Battle of Loc Ninh (1967)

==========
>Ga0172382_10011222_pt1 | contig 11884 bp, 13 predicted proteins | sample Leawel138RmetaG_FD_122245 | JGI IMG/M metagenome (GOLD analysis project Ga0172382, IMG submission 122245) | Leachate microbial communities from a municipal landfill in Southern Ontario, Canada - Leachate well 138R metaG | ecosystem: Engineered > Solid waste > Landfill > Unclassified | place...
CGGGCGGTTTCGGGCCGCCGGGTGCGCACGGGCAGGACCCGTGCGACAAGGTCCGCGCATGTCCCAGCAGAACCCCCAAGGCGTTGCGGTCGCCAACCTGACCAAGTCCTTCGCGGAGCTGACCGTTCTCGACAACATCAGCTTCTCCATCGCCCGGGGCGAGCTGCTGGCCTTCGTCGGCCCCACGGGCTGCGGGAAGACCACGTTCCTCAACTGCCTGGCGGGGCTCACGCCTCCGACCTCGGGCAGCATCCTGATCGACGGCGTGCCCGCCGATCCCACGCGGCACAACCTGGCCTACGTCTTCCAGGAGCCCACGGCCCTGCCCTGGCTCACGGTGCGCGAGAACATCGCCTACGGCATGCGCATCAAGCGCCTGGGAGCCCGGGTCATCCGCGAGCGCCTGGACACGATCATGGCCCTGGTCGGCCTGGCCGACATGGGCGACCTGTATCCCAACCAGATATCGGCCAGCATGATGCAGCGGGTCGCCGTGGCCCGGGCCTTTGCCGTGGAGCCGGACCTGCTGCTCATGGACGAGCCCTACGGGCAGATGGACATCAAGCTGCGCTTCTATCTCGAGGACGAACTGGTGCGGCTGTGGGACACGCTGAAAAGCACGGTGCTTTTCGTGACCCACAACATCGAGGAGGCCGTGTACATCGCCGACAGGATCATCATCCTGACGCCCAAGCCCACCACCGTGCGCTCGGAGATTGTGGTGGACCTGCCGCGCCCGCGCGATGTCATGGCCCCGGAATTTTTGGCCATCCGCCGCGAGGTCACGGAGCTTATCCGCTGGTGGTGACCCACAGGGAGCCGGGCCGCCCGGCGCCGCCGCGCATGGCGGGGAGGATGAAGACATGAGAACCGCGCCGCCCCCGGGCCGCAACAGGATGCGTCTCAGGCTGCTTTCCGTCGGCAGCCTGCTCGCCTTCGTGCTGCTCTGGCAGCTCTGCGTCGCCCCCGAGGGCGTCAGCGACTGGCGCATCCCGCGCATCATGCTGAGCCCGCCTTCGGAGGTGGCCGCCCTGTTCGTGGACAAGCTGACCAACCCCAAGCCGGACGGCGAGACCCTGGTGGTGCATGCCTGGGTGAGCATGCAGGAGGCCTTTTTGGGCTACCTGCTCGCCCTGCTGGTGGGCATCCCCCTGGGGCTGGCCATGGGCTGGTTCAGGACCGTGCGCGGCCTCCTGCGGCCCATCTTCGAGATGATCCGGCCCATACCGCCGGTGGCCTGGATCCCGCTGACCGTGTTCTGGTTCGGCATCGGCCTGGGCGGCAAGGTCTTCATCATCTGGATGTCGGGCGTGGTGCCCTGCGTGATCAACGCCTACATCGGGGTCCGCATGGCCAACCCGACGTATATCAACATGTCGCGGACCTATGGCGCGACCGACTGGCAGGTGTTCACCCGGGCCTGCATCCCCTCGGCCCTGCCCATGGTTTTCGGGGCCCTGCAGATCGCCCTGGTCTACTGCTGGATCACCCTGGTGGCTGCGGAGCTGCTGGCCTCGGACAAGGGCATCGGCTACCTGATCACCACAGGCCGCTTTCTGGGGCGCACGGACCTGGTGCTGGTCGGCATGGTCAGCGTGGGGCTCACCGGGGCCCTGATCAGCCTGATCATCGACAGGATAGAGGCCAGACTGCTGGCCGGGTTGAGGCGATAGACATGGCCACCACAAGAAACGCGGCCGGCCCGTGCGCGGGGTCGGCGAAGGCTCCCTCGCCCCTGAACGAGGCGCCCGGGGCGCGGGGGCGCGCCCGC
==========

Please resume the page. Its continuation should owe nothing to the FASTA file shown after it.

As part of his tactical preparation for the Tet Offensive in 1968, General Vo Nguyen Giap began attacking isolated American outposts in the fall of 1967. Located in Binh Long Province, nine miles east of the Cambodian border, was Loc Ninh, a military outpost defended by three Civilian Irregular Defense Group companies, a company of Regional Forces, and a Popular Forces platoon. On October 29, 1967, two regiments of the 9th Vietcong Division came out of their base in Cambodia and attacked the base at Loc Ninh. They encountered tough resistance from the local forces, and on November 1, ARVN (Army of the Republic of Vietnam) forces and troops from the American 1st Brigade of the 1st Infantry Division came in to reinforce them. On November 7, the Vietcong abandoned the fight, leaving 850 dead. Along with generally unsuccessful attacks at places like Dak To and Song Be, the Vietcong defeat at Loc Ninh encouraged American military officials to believe that at long last the enemy was trying to use conventional tactics. In fact, the attacks brought on a dispersal of allied forces out of the cities and into the countryside, precisely what Giap had hoped would occur so that the upcoming Tet Offensive would have more impact.